— 20 July 2004 at 12:00 pm (Permalink)

  5. David says:

    Eep — I’m feeling the weight of expectation on my shoulders now Rose!

    I will get around to writing about David Boring on my blog, but as I’ve not been in the mood to re-read the book recently, that particular piece will have to wait for now.

    As to Eightball #23, the more people’s responses to the book I read, the more I think that I should wait until the dust has settled before I write anything major about it.

    I’m not sure why I’m feeling this way exactly, but… I dunno, I think maybe I’m enjoying soaking up other people’s thoughts on the book too much to sort out exactly what I think about it right now, if that makes any sense at all.

    — 20 July 2004 at 7:12 pm (Permalink)

  6. David says:

    Just out of interest — have you read any Chris Ware, and is your reaction to his work similar?

    — 20 July 2004 at 7:12 pm (Permalink)

  7. Rose says:

    I’m only teasing and don’t mean to pressure you at all. I don’t even write the things I say I should write about, so I certainly don’t expect others to follow through on my wishes.

    I have read very little Chris Ware and did have a basically similar reaction. I think part of it is that I deal very badly with a certain kind of masculinity, and it brings out a bitterness in me. Don DeLillo’s Underworld wasn’t quite the same, but prompted similar annoyance.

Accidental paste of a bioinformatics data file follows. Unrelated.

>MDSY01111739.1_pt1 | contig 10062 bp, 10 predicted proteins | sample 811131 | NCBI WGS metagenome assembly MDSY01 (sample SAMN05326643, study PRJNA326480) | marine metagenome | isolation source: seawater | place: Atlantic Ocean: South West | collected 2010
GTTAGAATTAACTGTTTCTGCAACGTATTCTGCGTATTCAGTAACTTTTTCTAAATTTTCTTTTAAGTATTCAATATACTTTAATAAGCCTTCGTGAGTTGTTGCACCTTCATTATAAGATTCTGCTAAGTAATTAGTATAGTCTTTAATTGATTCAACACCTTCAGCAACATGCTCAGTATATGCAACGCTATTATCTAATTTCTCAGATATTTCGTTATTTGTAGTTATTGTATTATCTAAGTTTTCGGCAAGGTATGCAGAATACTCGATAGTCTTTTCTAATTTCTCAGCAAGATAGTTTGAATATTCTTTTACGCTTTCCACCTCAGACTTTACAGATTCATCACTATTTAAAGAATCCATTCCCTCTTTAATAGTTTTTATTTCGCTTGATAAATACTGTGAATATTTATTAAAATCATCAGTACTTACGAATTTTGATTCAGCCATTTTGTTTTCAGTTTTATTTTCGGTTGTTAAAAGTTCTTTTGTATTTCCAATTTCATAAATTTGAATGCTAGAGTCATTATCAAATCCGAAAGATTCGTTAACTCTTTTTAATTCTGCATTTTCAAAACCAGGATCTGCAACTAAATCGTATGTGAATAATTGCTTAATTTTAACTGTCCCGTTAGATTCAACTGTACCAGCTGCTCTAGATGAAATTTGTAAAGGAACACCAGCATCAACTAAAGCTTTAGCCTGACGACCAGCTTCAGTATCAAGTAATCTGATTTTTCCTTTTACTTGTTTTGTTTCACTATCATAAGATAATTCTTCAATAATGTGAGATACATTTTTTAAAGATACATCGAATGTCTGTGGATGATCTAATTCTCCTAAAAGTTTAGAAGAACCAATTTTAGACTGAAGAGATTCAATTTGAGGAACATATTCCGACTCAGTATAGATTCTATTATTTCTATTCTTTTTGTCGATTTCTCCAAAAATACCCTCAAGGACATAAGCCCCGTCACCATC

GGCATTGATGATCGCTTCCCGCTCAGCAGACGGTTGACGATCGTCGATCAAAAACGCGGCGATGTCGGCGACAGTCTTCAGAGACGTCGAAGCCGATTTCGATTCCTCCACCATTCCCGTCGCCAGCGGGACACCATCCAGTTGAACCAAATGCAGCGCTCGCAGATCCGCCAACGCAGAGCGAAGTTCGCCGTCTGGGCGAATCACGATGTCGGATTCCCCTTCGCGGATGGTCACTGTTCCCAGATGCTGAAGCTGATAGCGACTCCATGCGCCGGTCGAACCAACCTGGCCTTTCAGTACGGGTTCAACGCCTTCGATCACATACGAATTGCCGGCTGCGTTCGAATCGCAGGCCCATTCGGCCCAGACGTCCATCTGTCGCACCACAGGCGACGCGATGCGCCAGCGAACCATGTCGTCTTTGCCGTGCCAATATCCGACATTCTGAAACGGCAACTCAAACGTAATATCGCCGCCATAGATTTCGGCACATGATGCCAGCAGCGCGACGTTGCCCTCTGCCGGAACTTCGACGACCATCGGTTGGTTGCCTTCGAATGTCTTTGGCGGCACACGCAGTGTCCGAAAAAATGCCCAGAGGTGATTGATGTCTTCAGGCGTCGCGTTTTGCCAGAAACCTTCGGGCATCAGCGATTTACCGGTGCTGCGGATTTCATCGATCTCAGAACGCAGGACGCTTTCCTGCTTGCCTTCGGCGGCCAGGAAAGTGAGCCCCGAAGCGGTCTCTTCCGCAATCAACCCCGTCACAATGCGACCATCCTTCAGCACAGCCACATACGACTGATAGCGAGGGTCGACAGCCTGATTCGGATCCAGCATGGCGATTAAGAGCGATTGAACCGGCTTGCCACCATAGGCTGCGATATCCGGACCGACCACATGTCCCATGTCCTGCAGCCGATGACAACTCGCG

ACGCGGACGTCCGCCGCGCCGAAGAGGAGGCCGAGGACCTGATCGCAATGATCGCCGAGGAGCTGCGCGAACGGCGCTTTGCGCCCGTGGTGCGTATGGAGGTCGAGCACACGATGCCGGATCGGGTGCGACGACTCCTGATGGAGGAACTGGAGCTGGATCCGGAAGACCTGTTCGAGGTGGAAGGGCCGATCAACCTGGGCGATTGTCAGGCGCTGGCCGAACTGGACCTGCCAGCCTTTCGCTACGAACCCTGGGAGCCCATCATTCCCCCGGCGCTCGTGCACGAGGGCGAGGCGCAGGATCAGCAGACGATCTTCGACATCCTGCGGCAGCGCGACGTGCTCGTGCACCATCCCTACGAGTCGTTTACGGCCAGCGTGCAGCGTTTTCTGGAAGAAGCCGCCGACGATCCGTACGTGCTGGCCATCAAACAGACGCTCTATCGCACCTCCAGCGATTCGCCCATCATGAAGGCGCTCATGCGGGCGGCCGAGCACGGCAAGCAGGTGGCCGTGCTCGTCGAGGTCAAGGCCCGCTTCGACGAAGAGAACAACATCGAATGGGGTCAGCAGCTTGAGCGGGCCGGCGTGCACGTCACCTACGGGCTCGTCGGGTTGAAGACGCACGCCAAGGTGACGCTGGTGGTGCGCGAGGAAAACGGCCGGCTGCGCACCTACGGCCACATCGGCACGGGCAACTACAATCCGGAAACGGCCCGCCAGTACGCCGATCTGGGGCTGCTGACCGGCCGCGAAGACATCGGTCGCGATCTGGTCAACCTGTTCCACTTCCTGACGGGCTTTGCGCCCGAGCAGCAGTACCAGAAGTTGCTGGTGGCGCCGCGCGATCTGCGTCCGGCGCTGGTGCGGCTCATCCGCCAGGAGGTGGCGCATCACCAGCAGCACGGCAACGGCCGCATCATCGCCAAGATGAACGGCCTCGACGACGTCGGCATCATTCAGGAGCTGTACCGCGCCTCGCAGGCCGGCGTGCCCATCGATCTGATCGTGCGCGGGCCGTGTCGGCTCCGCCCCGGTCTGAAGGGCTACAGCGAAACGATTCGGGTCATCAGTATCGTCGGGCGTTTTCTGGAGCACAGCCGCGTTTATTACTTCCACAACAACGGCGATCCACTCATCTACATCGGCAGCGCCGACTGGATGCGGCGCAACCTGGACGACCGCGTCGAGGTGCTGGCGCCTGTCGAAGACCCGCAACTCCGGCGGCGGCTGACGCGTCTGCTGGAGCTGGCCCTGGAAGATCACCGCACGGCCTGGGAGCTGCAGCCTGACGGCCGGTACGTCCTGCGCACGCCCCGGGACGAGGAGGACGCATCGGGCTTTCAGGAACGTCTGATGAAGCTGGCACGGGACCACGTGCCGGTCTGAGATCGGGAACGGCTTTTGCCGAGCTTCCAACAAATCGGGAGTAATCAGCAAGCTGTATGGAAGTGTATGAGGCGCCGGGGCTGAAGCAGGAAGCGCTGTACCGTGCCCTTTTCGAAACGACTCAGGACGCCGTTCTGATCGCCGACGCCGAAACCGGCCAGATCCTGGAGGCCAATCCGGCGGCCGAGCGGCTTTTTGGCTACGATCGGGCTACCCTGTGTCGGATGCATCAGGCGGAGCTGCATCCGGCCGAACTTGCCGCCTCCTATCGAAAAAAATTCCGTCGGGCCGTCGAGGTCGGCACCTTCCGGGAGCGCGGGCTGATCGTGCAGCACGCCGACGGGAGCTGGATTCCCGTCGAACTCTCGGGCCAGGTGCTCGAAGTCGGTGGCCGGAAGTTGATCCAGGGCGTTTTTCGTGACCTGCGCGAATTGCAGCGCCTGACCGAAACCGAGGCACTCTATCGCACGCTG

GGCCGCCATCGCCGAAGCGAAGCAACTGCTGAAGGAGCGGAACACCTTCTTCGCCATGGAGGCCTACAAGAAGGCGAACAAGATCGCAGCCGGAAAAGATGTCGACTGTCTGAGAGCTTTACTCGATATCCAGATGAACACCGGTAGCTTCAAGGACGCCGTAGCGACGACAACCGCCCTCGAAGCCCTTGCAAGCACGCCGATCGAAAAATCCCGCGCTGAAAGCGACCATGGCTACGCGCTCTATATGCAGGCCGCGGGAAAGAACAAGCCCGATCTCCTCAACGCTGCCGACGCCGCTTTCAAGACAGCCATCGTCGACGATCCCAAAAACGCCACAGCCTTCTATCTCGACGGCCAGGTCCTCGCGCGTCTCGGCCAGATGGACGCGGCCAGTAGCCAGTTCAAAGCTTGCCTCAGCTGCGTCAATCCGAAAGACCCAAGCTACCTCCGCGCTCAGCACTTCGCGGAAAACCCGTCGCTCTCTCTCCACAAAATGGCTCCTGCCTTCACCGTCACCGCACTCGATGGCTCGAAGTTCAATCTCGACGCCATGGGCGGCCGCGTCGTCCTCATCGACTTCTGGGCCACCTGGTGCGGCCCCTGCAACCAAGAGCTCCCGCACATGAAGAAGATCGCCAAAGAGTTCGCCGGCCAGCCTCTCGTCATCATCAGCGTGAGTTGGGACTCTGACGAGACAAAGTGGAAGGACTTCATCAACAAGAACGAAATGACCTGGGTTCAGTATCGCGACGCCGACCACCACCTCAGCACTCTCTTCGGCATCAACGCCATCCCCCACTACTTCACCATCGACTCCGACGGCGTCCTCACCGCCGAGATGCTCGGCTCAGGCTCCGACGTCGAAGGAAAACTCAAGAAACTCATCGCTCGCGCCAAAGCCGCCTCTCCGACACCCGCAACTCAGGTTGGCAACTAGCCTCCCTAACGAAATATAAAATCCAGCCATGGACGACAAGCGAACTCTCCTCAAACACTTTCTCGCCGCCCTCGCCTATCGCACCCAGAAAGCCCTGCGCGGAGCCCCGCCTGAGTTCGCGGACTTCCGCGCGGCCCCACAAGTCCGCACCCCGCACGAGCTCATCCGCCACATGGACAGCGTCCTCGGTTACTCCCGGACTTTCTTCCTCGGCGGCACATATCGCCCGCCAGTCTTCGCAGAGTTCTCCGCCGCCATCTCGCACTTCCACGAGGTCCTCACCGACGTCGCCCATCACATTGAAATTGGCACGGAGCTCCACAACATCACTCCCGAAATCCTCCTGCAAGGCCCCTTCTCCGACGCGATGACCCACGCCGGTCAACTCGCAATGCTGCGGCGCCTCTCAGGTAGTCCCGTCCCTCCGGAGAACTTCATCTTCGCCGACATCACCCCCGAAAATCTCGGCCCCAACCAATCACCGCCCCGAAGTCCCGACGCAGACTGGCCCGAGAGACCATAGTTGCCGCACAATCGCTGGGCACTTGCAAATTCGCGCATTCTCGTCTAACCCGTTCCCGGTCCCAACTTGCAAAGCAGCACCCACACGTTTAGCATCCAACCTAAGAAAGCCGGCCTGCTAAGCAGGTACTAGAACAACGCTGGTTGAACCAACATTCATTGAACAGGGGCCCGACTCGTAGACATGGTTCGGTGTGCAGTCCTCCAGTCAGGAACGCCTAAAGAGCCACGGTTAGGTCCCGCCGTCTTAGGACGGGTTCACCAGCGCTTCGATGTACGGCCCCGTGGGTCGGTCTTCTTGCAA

So basically I can understand wanting to be in a certain mood to read something and discuss it, and I’m never sure how much of my Dan Clowes apathy is my specific mood and how much is my general orientation.

    — 20 July 2004 at 7:26 pm (Permalink)

  8. Shane says:

    I really enjoy Chris Ware’s art, design and layouts. Same for Clowes, but the only story I’ve really enjoyed by Clowes has been Ghost World and that may have been cause I identified with the characters in the movie and then reread the book. They are both really talented artists though. I haven’t bought the new Eightball yet and don’t know if I plan to at $7.50.

    — 22 July 2004 at 8:41 pm (Permalink)